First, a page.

Hounds train so they can track

January 11, 2004|by BONNIE H. BRECHBILL

CHAMBERSBURG, Pa. - Several bloodhounds sniffed their way around Penn Hall retirement complex on U.S. 11 on Saturday morning, followed by their handlers and other bloodhound owners.

Despite temperatures in the teens, handlers brought their dogs from Reading, Lancaster, Camp Hill, and New Jersey to practice their search and rescue skills and learn from each other.

Chambersburg resident Dianne Fissel, who with her bloodhound, Brutus, makes up Pleasant View Search and Rescue, said, "We have to know how to work the dogs in any weather. We train in rain, snow, sleet, heat and cold," as people may have to be located in any kind of weather.


The group, which meets every six weeks, varies the locales in which they train the dogs. They've been to outlet malls, cities, rural areas, state parks, and even a sewer treatment plant.

"The dogs work different on pavement than on grass," Fissel said. The dog and handler work as a team, with the handler learning to read the dog's body language.

Al Means of Lancaster, who with his wife, Patty Means, heads the Red Rose K-9 Search and Rescue Team, said that bloodhounds are the only dogs with the natural instinct to drop their nose and track humans.

"Others dogs are taught," he said. "Bloodhounds train the handler.

"These dogs trail, not track," Means said. "Trailing involves air and ground scent. The dogs are following the scent of dead skin cells that all humans shed. The myth that criminals can escape a bloodhound by going through water is not true. If the cells fall on water, they float toward the bank, and the dog will follow this along the edge of the water."

Bloodhounds are uniquely suited to their job, according to Fissel.

"The dog can't see when his head is down; his wrinkles fall around his face, but that holds the scent in. The long ears go back and forth, sweeping the dead skin cells into the nose. Drool creates a steam effect. He has extra skin so he can go through bushes and briars without his skin tearing. And the heart, lungs and feet are large because these dogs will go and go. They're tenacious; you have to know when your dog is tired or thirsty, and stop him."

Tattoo, a 7-year-old bloodhound owned and handled by Janet Kelly of New Jersey, excelled on a cold trail.

Cindy Tolbert of Chambersburg, Fissel's sister, had walked through the retirement complex the previous afternoon to lay down a scent to replicate an elderly person wandering off.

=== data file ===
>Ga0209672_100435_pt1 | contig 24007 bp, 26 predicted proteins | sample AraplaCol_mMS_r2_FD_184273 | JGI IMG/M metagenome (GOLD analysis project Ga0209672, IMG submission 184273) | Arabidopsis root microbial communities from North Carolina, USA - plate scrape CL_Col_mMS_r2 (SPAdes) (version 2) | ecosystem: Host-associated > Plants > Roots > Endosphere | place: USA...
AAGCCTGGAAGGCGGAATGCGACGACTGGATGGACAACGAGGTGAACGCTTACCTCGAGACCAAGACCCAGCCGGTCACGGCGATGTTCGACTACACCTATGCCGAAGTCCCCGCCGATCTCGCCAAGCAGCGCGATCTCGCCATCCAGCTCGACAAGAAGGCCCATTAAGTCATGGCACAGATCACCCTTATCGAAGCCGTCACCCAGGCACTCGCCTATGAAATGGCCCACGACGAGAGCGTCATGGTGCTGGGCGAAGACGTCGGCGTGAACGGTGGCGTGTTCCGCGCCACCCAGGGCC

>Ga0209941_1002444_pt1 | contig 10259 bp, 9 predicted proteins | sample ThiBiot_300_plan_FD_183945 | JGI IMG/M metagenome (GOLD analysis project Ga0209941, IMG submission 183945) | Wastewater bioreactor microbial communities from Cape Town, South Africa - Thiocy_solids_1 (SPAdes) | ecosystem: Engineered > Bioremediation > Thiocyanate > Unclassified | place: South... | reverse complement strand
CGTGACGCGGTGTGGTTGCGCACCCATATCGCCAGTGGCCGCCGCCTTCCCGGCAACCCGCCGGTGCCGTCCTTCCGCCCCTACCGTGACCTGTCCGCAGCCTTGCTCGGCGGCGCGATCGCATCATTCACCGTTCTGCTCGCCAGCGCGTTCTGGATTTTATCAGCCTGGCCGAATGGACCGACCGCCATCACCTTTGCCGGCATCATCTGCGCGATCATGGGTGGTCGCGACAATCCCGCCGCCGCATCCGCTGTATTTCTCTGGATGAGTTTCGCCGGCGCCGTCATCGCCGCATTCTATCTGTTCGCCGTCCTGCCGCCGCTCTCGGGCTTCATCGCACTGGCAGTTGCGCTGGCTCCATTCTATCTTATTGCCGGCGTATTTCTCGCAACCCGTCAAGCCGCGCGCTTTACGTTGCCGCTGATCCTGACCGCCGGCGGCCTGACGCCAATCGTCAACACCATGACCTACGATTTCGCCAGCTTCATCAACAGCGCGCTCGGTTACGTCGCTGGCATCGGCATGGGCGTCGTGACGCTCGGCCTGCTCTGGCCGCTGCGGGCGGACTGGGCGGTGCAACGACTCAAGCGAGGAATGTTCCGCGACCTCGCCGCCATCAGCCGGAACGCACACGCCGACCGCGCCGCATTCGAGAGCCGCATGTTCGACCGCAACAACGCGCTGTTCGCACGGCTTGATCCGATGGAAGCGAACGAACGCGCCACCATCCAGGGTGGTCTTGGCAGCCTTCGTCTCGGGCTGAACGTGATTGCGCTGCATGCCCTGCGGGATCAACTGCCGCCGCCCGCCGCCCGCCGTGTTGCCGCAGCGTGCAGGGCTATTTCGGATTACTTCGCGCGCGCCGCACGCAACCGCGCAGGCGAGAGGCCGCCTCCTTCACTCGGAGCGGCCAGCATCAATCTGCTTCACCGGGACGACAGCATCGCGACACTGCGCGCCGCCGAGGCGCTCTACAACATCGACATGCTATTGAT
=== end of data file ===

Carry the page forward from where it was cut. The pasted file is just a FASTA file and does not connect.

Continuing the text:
When Kelly let Tattoo sniff a tissue that Cindy had handled, he sniffed everyone in the group so he could eliminate their smell, then led Kelly on a brisk 15-minute walk to where Tolbert was sitting in another part of the complex. When Tattoo came near Tolbert, he walked around her.

"He was smelling for her, not looking for her," Means explained. He finally put his paws on her, to much praise from the group.

The dogs must learn to work with a lot of people around, as on a search and rescue mission they are usually followed by law enforcement personnel and emergency medical technicians, Means explained.

Means said his most rewarding experience with bloodhounds was finding a Lancaster County 4-year-old who had been outside in 18-degree weather for two hours in only a T-shirt, sneakers and jeans. After sniffing the child's blanket, Means's dog, Hannah, took only 15 minutes to find the boy.

Bloodhounds can trail better when the ground is wet, Fissel said. "They can even trail someone who was riding in a car, if the window was open. We've had kids ride bikes or skateboards, their feet not on the ground, and the dog can still trail." When Fissel puts the harness on Brutus, he knows its time to work. To practice following a hot trail, she let him sniff a baseball a child had recently left on the grounds.

"Find," she commanded Brutus. Brutus found the boy, who was hiding behind a tree, within a few minutes.

A secretary at the IRS computing center in Martinsburg, W.Va., Fissel put Brutus in harness for search and rescue training in March 2000.

"It takes two years to ready a dog for service," she said. "It's a big-time commitment, hundreds of hours."

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